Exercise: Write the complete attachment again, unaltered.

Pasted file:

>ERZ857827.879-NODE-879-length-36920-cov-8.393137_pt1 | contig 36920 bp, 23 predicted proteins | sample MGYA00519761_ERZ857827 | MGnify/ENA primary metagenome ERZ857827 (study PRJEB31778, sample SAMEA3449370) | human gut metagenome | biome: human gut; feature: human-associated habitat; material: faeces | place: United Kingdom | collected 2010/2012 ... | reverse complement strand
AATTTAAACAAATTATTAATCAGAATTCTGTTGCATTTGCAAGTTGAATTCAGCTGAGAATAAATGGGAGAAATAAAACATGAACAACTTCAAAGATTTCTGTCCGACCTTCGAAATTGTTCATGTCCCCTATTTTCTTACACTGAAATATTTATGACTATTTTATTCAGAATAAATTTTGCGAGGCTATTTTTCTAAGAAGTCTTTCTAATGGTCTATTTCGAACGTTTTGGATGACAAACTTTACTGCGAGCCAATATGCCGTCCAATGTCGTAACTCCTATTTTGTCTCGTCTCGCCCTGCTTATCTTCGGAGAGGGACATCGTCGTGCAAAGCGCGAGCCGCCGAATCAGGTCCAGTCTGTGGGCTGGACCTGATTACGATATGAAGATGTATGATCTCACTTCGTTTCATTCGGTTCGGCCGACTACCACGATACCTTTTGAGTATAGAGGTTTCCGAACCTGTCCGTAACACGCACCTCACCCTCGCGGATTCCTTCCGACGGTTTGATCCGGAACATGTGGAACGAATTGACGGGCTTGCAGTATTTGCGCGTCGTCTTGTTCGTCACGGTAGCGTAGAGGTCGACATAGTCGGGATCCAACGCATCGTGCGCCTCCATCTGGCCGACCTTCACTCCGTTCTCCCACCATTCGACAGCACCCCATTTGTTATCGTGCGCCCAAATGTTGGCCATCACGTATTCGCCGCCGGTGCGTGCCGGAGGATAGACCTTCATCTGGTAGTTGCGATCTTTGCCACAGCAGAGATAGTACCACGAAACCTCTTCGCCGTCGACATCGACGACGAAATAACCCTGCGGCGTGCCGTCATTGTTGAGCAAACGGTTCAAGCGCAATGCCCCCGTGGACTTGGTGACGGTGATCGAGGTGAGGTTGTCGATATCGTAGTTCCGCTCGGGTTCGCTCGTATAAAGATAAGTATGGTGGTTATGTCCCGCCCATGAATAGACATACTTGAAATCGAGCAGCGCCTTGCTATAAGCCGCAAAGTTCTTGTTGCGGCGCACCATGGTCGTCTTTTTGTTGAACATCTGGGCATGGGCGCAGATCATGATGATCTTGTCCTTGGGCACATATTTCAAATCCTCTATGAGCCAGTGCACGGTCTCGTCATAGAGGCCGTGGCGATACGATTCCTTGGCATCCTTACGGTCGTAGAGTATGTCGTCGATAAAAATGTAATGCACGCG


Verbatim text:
>ERZ857827.879-NODE-879-length-36920-cov-8.393137_pt1 | contig 36920 bp, 23 predicted proteins | sample MGYA00519761_ERZ857827 | MGnify/ENA primary metagenome ERZ857827 (study PRJEB31778, sample SAMEA3449370) | human gut metagenome | biome: human gut; feature: human-associated habitat; material: faeces | place: United Kingdom | collected 2010/2012 ... | reverse complement strand
AATTTAAACAAATTATTAATCAGAATTCTGTTGCATTTGCAAGTTGAATTCAGCTGAGAATAAATGGGAGAAATAAAACATGAACAACTTCAAAGATTTCTGTCCGACCTTCGAAATTGTTCATGTCCCCTATTTTCTTACACTGAAATATTTATGACTATTTTATTCAGAATAAATTTTGCGAGGCTATTTTTCTAAGAAGTCTTTCTAATGGTCTATTTCGAACGTTTTGGATGACAAACTTTACTGCGAGCCAATATGCCGTCCAATGTCGTAACTCCTATTTTGTCTCGTCTCGCCCTGCTTATCTTCGGAGAGGGACATCGTCGTGCAAAGCGCGAGCCGCCGAATCAGGTCCAGTCTGTGGGCTGGACCTGATTACGATATGAAGATGTATGATCTCACTTCGTTTCATTCGGTTCGGCCGACTACCACGATACCTTTTGAGTATAGAGGTTTCCGAACCTGTCCGTAACACGCACCTCACCCTCGCGGATTCCTTCCGACGGTTTGATCCGGAACATGTGGAACGAATTGACGGGCTTGCAGTATTTGCGCGTCGTCTTGTTCGTCACGGTAGCGTAGAGGTCGACATAGTCGGGATCCAACGCATCGTGCGCCTCCATCTGGCCGACCTTCACTCCGTTCTCCCACCATTCGACAGCACCCCATTTGTTATCGTGCGCCCAAATGTTGGCCATCACGTATTCGCCGCCGGTGCGTGCCGGAGGATAGACCTTCATCTGGTAGTTGCGATCTTTGCCACAGCAGAGATAGTACCACGAAACCTCTTCGCCGTCGACATCGACGACGAAATAACCCTGCGGCGTGCCGTCATTGTTGAGCAAACGGTTCAAGCGCAATGCCCCCGTGGACTTGGTGACGGTGATCGAGGTGAGGTTGTCGATATCGTAGTTCCGCTCGGGTTCGCTCGTATAAAGATAAGTATGGTGGTTATGTCCCGCCCATGAATAGACATACTTGAAATCGAGCAGCGCCTTGCTATAAGCCGCAAAGTTCTTGTTGCGGCGCACCATGGTCGTCTTTTTGTTGAACATCTGGGCATGGGCGCAGATCATGATGATCTTGTCCTTGGGCACATATTTCAAATCCTCTATGAGCCAGTGCACGGTCTCGTCATAGAGGCCGTGGCGATACGATTCCTTGGCATCCTTACGGTCGTAGAGTATGTCGTCGATAAAAATGTAATGCACGCG